Just like vaccinating and walking your dog, training is also an essential aspect of overall puppy behavior; Training ensures that the dog is sufficiently socialized with other dogs, people, and follows commands quickly during emergencies. Training a puppy should start early when its learning ability is the best. The more time you put in the first year of your puppy the more secure and better the owner/dog relationship will be.
The first day the puppy can be a bit whiny and scared, and it is best to try to get to know each other very early on. The puppy may feel a bit lonely when suddenly separated from her mother and siblings, and therefore it should not be left alone at all, or be separated from the family when it is so small. Dog training is a step by step process, and a puppy will have a limited focus at first, and it will tire quickly. When training a puppy, you should consider the breed, the age, and development stage of the puppy to know what the best way to go about training is, below are some basic guidelines.
As most people know or will soon find out unexpectedly, puppies are not housebroken when moving to their new home. The trick is to go out with your puppy for food, play, sleep, and lots of times in between. When the puppy pees outside congratulate the puppy with a soft with a cheerful voice!
Playing with your puppy is one of the best things you can do! It strengthens the bond between you and the puppy while having fun together.
Playing with toys and tug of war a bit with your puppy is both fun and useful. Let your puppy win sometimes, and sometimes you win.
Rewarding good behavior
Rewarding increases motivation and facilitates training to be effective, but it must be meaningful for the dog. For example, the owner can praise the dog after a successful performance with a warm and inspiring tone and pet the puppy. For some dogs, the best prize is play, and to some food rewards. Bear in mind that positive reinforcement (rewarding unwanted behavior) is a much more powerful way of training than negative reinforcement (blaming unwanted behavior).
Also remember also to raise the requirements for the dog to get his reward as it learns things otherwise, you risk the reward becoming something habitual.
Puppy Training Motivation
Successful training requires that the dog gets rewards and that the owner acts consistently and decisively. The puppy naturally likes to play; this should be utilized and combine the playing and “work” in the form of exercise. In addition to the play, Consistency and the ability to “read” your dog is valuable as well as right timing is helpful for dog training.
Puppy Training Language
The terms used with the puppy, short, simple and frequent repetitions should be utilized. A dog understands better the tone than the words itself: the tone should, therefore, change depending on whether the dog is given a command, whether it is praised or disciplined. If the puppy is getting into trouble when you are not home, it is probably not getting enough exercise and is lashing out from extra energy; it should be taken out every couple hours and immediately after the meal to help get rid of excess energy when it is young.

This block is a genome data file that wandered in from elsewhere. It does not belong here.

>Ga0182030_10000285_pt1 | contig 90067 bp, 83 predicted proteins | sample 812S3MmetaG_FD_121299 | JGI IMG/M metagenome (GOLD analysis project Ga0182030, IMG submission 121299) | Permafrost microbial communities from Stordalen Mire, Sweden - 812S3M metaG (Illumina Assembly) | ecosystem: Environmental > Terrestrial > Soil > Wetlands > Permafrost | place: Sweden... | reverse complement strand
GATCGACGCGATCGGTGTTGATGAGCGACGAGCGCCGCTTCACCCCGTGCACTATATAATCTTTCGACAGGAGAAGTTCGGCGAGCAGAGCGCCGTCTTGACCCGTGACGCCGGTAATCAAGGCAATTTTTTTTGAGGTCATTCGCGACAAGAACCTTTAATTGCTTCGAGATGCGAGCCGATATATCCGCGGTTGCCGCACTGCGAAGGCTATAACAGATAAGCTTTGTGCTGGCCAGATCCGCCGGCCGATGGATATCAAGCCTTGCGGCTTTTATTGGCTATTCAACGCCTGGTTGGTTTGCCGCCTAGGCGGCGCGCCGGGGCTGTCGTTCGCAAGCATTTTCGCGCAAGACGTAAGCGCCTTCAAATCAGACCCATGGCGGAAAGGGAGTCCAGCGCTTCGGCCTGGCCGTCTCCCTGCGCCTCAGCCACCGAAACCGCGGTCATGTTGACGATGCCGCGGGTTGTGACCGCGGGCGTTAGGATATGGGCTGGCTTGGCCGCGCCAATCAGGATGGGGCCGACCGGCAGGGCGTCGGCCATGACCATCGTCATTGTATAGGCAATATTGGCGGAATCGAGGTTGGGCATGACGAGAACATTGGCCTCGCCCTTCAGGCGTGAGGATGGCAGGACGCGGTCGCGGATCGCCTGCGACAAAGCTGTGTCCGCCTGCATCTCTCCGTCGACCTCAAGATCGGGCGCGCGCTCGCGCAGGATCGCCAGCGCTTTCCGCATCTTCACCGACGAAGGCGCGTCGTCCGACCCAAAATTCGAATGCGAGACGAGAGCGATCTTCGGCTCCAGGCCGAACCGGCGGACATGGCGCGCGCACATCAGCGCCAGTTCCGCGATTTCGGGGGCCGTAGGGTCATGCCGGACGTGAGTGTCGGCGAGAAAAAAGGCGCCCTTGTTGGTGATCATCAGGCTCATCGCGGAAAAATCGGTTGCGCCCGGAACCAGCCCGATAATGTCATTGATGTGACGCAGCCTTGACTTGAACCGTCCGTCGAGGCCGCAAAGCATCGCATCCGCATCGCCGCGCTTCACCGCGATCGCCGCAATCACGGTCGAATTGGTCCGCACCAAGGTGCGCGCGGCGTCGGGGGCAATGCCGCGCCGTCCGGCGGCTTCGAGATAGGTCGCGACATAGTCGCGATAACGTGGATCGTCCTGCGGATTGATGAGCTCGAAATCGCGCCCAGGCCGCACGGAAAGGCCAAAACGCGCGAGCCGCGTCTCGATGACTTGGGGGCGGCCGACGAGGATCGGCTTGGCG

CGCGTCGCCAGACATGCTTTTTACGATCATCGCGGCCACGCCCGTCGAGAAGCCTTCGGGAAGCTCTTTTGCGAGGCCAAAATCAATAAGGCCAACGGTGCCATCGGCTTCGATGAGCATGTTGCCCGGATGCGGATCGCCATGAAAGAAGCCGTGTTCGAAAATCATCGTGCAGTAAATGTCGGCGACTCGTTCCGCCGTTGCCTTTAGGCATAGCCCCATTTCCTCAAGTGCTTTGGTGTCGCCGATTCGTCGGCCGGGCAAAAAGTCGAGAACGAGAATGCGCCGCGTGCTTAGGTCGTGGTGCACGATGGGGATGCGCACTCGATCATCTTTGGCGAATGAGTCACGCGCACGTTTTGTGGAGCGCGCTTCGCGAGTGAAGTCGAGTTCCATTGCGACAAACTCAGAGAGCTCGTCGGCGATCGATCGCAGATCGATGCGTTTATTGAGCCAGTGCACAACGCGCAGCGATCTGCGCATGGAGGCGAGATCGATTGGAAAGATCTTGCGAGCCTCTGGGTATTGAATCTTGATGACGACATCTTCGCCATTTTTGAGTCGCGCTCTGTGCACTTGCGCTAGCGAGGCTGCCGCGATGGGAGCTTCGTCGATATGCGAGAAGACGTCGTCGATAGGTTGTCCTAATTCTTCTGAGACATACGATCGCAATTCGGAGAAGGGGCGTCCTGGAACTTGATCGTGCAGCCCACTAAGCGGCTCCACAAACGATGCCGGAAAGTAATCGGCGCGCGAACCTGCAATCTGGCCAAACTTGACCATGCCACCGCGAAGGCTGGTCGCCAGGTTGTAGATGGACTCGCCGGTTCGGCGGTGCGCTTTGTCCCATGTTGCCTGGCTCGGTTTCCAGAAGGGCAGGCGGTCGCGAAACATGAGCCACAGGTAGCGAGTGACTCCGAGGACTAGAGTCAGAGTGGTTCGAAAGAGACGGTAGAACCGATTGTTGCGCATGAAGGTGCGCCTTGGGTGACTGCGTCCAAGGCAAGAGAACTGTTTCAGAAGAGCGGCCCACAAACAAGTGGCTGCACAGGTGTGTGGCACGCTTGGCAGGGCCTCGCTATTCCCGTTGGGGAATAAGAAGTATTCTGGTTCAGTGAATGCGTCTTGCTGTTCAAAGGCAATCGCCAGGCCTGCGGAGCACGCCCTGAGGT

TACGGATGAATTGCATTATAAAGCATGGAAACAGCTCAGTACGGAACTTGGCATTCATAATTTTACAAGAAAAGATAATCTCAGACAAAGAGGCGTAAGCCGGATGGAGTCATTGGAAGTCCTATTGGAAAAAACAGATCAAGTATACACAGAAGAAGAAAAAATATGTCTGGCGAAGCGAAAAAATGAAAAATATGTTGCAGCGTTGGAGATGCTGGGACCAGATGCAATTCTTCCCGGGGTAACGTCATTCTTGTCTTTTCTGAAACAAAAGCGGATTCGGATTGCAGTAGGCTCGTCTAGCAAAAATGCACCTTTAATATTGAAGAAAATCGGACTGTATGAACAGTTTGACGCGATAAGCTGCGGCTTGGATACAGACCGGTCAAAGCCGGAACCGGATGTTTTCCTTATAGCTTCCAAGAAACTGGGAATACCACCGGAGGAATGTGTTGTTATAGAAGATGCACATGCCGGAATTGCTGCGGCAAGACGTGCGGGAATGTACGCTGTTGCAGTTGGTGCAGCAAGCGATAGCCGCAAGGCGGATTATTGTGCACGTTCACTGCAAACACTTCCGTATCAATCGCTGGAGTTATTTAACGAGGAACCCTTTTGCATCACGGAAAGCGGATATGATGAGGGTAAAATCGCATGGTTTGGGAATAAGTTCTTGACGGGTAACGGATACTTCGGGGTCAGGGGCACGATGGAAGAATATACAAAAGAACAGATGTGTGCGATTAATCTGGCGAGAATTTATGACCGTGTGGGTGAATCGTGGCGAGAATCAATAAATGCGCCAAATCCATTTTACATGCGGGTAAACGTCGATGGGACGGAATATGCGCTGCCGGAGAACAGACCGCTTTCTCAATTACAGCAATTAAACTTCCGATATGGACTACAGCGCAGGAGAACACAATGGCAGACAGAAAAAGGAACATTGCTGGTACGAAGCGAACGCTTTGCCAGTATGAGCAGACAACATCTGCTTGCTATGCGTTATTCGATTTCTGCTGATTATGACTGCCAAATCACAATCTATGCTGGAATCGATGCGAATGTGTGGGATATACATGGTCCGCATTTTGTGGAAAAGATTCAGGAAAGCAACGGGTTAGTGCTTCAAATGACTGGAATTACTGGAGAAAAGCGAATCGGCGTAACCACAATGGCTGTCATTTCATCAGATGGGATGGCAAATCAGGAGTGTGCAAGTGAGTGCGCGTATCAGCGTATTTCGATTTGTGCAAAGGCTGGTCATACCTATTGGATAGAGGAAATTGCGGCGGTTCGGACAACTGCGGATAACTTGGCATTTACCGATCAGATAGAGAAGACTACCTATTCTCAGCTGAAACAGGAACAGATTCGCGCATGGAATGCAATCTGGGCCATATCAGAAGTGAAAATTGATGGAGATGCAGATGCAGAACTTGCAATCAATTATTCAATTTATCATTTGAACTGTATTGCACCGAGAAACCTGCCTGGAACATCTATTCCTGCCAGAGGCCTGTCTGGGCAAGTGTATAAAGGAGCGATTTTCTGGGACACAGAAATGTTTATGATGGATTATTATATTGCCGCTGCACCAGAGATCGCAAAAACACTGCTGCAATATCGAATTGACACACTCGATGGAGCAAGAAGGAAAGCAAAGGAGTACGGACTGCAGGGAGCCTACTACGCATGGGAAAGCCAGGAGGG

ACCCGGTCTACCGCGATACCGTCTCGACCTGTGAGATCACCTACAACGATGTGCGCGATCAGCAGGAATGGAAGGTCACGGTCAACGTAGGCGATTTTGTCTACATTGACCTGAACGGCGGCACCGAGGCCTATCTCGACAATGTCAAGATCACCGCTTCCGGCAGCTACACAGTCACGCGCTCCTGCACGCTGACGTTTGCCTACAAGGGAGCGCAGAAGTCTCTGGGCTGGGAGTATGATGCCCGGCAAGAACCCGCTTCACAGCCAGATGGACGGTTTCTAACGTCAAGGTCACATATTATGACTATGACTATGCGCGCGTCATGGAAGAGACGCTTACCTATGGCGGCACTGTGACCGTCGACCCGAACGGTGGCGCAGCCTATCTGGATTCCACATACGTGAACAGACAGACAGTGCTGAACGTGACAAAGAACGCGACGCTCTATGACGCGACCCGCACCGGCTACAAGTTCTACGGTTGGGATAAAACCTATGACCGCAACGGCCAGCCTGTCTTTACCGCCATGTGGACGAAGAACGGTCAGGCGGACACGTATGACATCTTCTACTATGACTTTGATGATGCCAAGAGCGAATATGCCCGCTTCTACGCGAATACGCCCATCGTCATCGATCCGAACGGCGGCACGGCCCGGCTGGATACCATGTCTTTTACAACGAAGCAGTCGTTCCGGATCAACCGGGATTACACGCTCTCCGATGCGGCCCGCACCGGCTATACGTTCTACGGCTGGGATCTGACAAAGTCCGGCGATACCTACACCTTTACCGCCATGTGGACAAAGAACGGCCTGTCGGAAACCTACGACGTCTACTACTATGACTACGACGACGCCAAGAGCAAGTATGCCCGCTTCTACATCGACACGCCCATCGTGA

Dog Training with Toys
Dogs often love toys, and this can be used to your advantage by practicing a game. If you get toys that you can hide a treat inside you can start by throwing it a short distance away and saying “fetch” when the puppy grabs the toy in his mouth toss it a treat. Once the puppy has learned you can do the same thing but this time they say “fetch” when you throw the toy and then calls the pup up with the toy, and when it comes near you give the treat to your puppy. Eventually, the puppy learns to come with the toy in the mouth to get a treat!
Socializing your Dog
Puppies have a “window” that starts at about 3 weeks of age and extends up to 12 weeks, where they need to meet other dogs, people and see new places. This is to get them comfortable in different situations. If a puppy lacks socialization or the dog has a bad experience, it can be nervous and maybe even aggressive around other dogs and people.
Here are some of our tips on how to socialize your dog;
Try to get your puppy to meet with adults, children, and babies. Dogs develop an irrational fear of, for example, men with beards or small children just because they did not come across such situations at a young age.
Just like people have different personalities so do dogs. Some puppies are naturally timid and may find that environmental training is a little harder. If your puppy is nervous, introducing new situations, objects and people slowly. Ask strangers or family members, for example, do not stare, squeeze or pick up your puppy in his arms. Instead, they can give your puppy some treats or ask them to not to touch the puppy up until it builds enough courage to take the initiative to go up to them personally.